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Alumni & FriendsKristine Dang surrounded by her signature Red Envelope gift boxes. Kristine Dang suggested the name 'Red Envelope' for a company that has become a leader in internet gift retail. She also introduced red gift boxes with hand-tied white bows. Photo by Lui Gino de Grandis



Seeing Red
If a gift from Red Envelope has brought a smile to your face, you can thank the gift-giver as well as Kristine Dang (attended '85–'90).

The San Francisco-based company, known for its luxurious yet affordable gifts, is largely the result of a risk she took seven years ago when she left her job at Williams-Sonoma to join a startup Internet retailer with the not-so-appealing name, 911 Gifts.

Her gamble was well worth the seven-day work weeks and the lack of sleep that followed. Dang is now an executive vice president overseeing the merchandising and creative efforts of a thriving company that reported $79.3 million in sales last year.

Once an aspiring fashion designer, Dang was attracted to SFSU's apparel design and merchandising program as well as its proximity to her parents and nine siblings.

For five years Dang studied fashion illustration and apparel design, took marketing and computer classes and grew savvy in the relatively new arena of Web design. The broad range of skills she picked up at SFSU made her an ideal candidate for the startup.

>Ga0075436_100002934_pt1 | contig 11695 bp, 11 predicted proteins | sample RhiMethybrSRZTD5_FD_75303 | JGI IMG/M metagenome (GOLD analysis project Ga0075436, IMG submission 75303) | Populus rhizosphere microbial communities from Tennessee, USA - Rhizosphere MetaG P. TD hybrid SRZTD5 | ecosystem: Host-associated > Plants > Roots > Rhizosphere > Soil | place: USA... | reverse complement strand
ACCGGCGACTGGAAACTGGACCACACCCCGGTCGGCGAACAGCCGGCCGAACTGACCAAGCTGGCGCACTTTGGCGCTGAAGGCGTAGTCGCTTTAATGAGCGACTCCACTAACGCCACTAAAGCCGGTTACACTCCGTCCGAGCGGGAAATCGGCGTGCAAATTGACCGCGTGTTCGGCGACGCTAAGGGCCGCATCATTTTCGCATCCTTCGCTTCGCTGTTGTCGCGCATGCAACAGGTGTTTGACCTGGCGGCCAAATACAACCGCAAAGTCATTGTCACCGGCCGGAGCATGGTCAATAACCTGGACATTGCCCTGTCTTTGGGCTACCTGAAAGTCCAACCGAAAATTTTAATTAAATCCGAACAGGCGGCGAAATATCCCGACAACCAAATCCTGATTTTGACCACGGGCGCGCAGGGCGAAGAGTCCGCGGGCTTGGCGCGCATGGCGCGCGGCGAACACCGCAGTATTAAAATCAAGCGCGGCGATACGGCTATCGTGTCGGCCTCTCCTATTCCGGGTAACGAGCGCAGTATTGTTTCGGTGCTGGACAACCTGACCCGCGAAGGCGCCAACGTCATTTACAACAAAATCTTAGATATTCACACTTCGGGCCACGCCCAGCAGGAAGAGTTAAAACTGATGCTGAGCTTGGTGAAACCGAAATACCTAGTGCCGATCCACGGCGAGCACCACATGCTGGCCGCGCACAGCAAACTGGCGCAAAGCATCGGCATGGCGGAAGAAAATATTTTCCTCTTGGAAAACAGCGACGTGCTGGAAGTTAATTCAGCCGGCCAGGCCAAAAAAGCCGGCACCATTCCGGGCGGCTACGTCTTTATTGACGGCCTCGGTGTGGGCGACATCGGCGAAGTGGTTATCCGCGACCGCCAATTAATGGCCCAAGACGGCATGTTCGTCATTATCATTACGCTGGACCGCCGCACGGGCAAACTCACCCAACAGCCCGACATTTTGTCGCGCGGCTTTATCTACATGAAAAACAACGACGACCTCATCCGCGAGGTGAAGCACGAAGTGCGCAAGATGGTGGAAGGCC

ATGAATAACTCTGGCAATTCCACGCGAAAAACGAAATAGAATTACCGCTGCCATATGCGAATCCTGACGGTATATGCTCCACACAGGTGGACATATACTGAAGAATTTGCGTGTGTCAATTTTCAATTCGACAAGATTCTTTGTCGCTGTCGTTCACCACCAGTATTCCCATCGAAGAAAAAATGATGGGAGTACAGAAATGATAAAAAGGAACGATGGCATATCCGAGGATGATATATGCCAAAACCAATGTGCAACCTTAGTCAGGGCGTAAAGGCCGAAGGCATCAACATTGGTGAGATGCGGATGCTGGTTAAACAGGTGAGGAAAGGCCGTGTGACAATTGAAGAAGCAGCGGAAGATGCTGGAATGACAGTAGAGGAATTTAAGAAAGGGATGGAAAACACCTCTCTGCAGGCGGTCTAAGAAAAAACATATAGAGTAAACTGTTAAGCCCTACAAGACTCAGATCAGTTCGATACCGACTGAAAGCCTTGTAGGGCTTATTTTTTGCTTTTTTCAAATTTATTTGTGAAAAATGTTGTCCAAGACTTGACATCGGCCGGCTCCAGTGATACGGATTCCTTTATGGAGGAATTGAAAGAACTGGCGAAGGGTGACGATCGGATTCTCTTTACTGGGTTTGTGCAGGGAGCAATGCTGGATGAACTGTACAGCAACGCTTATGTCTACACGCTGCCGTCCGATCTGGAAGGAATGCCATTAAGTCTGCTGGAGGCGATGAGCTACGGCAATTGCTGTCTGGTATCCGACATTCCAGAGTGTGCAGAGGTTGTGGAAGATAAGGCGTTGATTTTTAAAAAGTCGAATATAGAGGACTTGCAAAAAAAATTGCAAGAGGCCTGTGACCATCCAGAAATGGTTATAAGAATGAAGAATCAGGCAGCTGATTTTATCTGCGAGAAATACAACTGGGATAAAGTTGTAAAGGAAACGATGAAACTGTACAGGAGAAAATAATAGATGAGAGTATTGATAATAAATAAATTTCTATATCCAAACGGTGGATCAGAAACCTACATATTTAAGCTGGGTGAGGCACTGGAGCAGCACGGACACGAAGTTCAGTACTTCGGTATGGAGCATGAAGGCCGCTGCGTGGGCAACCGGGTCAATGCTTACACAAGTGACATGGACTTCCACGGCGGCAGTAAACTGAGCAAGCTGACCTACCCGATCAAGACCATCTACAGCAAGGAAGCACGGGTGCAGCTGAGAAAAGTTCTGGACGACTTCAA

Dang redesigned the company's Web site, wrote a new business plan, attended trade shows and forecasted sales for the company. Eventually the progress piqued the interest of investors who helped bring in top-level executives.

But most importantly, there was the name.

Dang looked to the New Year's traditions of her native Vietnam for inspiration.

"When I was young, every New Year's my dad would hold red envelopes behind his back, our eyes would widen and we'd start screaming because we knew there was something great in that envelope," she says, referring to the Asian tradition of giving children money in red envelopes.

Dang enjoys passing on that same type of excitement inside the company's signature red boxes with hand-tied white bows, each arriving with its own story -- all ideas which came from her.

She feels fortunate to be part of a rare dot-com success story. Dang has worked hard and apparently the red envelopes from childhood have proven true to their promise: In Vietnam the contents are known as "lucky money."

-- Adrianne Bee


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Last modified Sept.2 , 2005, by the Office of Public Affairs and Publications